Dec 10, 2010, 10:31 AM EDT
“Seven years for a pitcher is a lifetime. It’s just scary, and any general manager who tells you it isn’t, well, I’m not sure what calculations they are going by.”
— Kevin Malone, former Dodgers general manager who signed Kevin Brown to a seven-year, $105 million contract in 1999.
That quote comes in the course of an article in today’s New York Times looking back at the history of long deals for pitchers. It’s not a good history. At least Kevin Brown gave L.A. some decent, albeit sporadic production for five of those years. Add to the list Mike Hampton and Wayne Garland. Haven’t heard of Garland? Exactly.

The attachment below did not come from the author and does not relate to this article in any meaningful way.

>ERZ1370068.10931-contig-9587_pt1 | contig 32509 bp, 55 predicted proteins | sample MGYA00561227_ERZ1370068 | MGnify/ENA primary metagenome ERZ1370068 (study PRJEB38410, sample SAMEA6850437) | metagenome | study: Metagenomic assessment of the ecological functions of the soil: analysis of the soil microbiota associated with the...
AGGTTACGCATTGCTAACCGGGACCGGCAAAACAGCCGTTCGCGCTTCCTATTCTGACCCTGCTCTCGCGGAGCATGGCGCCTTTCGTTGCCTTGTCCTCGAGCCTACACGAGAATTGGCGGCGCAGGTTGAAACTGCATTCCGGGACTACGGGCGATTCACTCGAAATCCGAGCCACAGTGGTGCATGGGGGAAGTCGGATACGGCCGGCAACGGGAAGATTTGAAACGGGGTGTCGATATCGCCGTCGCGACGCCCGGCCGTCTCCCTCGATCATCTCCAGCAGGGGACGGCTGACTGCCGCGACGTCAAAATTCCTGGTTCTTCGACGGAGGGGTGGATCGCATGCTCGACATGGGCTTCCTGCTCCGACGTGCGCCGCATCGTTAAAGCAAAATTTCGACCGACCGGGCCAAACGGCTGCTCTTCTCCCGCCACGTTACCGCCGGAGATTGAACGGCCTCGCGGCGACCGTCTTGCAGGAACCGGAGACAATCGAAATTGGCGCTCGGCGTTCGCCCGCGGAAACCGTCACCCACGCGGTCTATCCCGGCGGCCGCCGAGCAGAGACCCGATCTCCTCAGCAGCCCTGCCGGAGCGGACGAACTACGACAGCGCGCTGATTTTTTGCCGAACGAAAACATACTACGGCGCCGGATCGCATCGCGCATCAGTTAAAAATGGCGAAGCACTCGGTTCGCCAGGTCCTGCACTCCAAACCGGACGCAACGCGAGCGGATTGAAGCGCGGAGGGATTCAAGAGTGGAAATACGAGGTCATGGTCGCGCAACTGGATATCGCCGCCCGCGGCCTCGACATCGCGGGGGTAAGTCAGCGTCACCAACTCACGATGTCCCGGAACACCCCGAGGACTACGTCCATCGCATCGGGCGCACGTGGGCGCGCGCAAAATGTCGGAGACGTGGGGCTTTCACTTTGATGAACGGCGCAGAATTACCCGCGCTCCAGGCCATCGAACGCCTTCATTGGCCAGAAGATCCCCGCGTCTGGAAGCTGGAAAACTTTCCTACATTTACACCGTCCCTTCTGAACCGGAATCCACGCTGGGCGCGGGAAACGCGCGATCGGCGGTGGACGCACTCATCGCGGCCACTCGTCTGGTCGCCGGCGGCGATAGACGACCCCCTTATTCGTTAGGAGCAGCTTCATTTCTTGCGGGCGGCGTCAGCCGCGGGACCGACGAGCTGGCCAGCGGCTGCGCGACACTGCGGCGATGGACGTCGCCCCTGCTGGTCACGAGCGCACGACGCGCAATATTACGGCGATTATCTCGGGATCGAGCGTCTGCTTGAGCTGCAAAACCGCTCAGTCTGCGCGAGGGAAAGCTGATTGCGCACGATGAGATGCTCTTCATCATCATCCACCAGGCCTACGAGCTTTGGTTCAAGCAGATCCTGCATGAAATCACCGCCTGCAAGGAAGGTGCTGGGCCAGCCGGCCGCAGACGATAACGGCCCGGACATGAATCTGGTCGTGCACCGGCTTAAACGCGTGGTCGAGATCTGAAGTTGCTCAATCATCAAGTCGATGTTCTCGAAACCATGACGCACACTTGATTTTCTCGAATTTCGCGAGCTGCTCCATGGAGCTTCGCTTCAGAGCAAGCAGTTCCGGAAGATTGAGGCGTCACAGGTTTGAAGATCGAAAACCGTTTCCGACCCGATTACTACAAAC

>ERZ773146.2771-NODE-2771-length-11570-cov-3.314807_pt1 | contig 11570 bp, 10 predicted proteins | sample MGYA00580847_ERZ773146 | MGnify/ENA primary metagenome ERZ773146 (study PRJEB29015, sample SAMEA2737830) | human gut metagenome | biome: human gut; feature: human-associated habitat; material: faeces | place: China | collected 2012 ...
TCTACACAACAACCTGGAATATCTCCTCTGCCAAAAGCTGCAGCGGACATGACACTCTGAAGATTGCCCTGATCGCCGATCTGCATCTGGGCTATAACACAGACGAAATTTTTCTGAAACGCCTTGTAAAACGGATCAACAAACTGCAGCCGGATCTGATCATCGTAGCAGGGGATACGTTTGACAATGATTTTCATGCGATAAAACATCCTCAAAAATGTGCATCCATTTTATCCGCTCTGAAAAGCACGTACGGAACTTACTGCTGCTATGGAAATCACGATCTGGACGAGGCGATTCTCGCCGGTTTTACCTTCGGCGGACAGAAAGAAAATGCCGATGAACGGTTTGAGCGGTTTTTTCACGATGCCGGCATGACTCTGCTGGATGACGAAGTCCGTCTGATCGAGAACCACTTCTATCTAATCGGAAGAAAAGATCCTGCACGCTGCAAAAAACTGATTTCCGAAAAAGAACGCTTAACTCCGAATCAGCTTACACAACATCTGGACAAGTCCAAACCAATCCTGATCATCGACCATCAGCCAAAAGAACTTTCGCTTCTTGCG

CC Sabathia is the only pitcher mentioned among those seven-year+ deals who strikes me as someone who will ultimately have been worth it. But then again, he’s a beast of a man with no injury history and an uncomplicated delivery who relies on power more than a fine touch. Oh, and he was much younger when he signed his deal. Someone like that, sure, maybe it’s worth it.
Cliff Lee for seven years? Yikes.
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